I came away feeling sorry for her father.

There’s a lot more going on between Sarah and her parents, particularly her mother, a talented but not entirely stable parent who assigns impossible standards to her daughter. Meanwhile, as Sarah grows up and leaves for college, the fiction of her heritage is uncovered, first as a mere suspicion, then later as fact.

This isn’t an easy read or a fun one. It can’t be. Sarah’s pain bleeds through the pages as we see the toxic ingredients and outcomes in her story; her mother’s mental health and her own, as well as eating disorders and the implosion of her parents’ marriage. The particulars of her lifelong struggle make it impossible to draw a larger lesson in terms of civil rights issues; there are some salient points that will speak to women that grew up in the mid-20th century as Sarah’s mother did, and as I did. And here we find one small spark of optimism, the fact that when women are raped, whether at college or elsewhere, we stand a greater chance of being believed than we did in the past. Still, it’s a grim tale overall, and I don’t think there’s any other way Sarah could honestly have told it.

Bluebird, Bluebird, by Attica Locke*****

Attica Locke’s mysteries are consistently excellent, so when I found a review copy for this first entry in her Highway 59 series, I felt as if I had struck gold. Big thanks go to Net Galley and Mulholland books. This book is for sale now.

Darren Matthews is a Black Texas Ranger, and he’s in big trouble. He’s suspended from the force, and his wife Lisa has thrown him out of the house until he cleans up his act. She doesn’t want to be married to a man that is so careless of his own health and safety; if he takes a desk job and quits drinking, he can come home to his family. But right now he’s on his own, and right now he’s still drinking, and it is in the process of moving from one drink to another that he meets Randie, the recent widow of Michael Wright. The official story the local sheriff tells is that Michael killed Missy Dale, a Caucasian woman whose body was dragged from the swamp behind Geneva’s bar, and then himself. The only problem with that theory, Darren discovers, is that Michael died before Missy. Darren thinks they were both murdered.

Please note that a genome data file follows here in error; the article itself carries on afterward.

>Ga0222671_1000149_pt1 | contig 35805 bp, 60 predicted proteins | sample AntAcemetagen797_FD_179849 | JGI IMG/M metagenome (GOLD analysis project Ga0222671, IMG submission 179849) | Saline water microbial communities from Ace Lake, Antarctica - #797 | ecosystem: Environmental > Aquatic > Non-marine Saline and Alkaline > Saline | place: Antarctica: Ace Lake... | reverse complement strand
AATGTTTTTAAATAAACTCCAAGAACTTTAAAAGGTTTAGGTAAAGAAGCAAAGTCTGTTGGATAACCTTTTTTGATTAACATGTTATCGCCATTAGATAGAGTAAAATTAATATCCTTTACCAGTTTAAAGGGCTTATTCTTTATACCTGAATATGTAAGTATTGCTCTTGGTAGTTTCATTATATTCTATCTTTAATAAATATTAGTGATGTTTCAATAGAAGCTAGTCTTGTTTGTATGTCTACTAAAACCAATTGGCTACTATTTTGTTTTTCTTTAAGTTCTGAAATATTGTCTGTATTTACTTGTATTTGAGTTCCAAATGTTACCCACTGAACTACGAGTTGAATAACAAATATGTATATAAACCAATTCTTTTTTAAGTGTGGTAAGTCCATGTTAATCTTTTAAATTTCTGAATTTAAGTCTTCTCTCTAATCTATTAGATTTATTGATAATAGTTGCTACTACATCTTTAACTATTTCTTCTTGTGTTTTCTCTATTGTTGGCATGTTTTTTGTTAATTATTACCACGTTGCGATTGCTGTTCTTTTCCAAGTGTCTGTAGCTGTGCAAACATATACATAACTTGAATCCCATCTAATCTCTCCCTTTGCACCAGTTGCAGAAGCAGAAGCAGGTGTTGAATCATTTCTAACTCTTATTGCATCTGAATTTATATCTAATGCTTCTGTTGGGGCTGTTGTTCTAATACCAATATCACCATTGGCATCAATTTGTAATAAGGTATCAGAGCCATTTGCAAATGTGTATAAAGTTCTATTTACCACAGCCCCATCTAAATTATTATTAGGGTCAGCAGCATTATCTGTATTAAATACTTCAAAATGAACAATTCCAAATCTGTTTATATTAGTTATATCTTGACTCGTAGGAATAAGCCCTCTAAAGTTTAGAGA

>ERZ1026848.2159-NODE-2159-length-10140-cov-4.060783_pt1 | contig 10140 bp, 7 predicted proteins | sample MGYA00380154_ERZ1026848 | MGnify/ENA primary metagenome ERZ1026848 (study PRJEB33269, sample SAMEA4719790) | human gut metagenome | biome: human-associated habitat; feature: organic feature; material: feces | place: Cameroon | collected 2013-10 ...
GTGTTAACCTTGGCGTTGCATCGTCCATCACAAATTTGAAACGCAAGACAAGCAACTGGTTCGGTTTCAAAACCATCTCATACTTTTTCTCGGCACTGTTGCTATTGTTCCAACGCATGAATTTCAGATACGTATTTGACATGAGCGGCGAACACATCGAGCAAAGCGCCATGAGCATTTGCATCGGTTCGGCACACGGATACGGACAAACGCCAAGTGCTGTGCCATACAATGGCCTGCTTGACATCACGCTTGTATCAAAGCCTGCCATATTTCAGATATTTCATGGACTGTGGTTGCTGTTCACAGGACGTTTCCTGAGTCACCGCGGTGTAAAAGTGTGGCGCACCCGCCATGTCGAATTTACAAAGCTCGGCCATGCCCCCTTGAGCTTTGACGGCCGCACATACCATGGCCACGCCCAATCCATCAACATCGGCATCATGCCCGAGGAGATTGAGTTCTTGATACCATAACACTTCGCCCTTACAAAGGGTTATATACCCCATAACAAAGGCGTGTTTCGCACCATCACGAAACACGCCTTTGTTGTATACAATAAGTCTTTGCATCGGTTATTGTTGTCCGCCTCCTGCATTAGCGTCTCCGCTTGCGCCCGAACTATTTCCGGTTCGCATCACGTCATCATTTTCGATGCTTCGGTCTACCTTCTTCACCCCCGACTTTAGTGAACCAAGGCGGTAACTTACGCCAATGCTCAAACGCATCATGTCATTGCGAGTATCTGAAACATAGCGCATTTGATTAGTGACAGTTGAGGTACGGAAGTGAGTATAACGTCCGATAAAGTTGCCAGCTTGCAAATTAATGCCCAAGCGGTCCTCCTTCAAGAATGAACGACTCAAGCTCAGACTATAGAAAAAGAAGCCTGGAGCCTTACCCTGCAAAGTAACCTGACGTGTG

As Darren goes deeper into the case, after receiving short-term, conditional support from his boss, he finds more elements that suggest a murder and subsequent cover-up. He’s closer to the truth; the sheriff and another local big-shot are closer to apoplexy; and he’s less likely to go home to Lisa.

Attica Locke is one of a handful of consistency brilliant mystery writers in the US. Her capacity to carry me to the murky rural South and create taut suspension that makes me lean forward physically as I follow the story is matchless. I’ve read more than a hundred other books between her earlier work and this one, yet I still remember the characters, the setting, and above all, that brooding, simmering dark highway. This is what sets her apart from other authors in an otherwise crowded field.

I also like the way she addresses racism, and here Darren investigates the role of the Aryan Brotherhood of Texas; I ache as I read of the continuous injustice that Darren, Michael, and so many others face both within this story and in real life. And I want to cheer when Darren says that he will never leave, because the ABT and other White Supremacy groups don’t get to decide what Texas is. It is as much his story as it is theirs, and he will fight for it.

“Darren had always wanted to believe that theirs was the last generation to have to live that way, that change might trickle down from the White House. When, in fact, the opposite had proven true. In the wake of Obama, America had told on itself.”